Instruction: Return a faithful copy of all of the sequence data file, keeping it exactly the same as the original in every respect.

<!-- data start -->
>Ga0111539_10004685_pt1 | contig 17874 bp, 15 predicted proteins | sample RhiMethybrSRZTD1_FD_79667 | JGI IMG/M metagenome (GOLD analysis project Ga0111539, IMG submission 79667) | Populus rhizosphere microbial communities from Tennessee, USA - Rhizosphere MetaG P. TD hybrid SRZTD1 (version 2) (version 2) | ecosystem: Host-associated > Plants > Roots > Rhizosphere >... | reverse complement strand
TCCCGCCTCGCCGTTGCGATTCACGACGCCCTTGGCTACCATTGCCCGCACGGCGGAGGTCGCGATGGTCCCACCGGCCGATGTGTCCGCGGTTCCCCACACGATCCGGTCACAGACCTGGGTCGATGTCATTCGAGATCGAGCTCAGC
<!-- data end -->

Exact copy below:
>Ga0111539_10004685_pt1 | contig 17874 bp, 15 predicted proteins | sample RhiMethybrSRZTD1_FD_79667 | JGI IMG/M metagenome (GOLD analysis project Ga0111539, IMG submission 79667) | Populus rhizosphere microbial communities from Tennessee, USA - Rhizosphere MetaG P. TD hybrid SRZTD1 (version 2) (version 2) | ecosystem: Host-associated > Plants > Roots > Rhizosphere >... | reverse complement strand
TCCCGCCTCGCCGTTGCGATTCACGACGCCCTTGGCTACCATTGCCCGCACGGCGGAGGTCGCGATGGTCCCACCGGCCGATGTGTCCGCGGTTCCCCACACGATCCGGTCACAGACCTGGGTCGATGTCATTCGAGATCGAGCTCAGC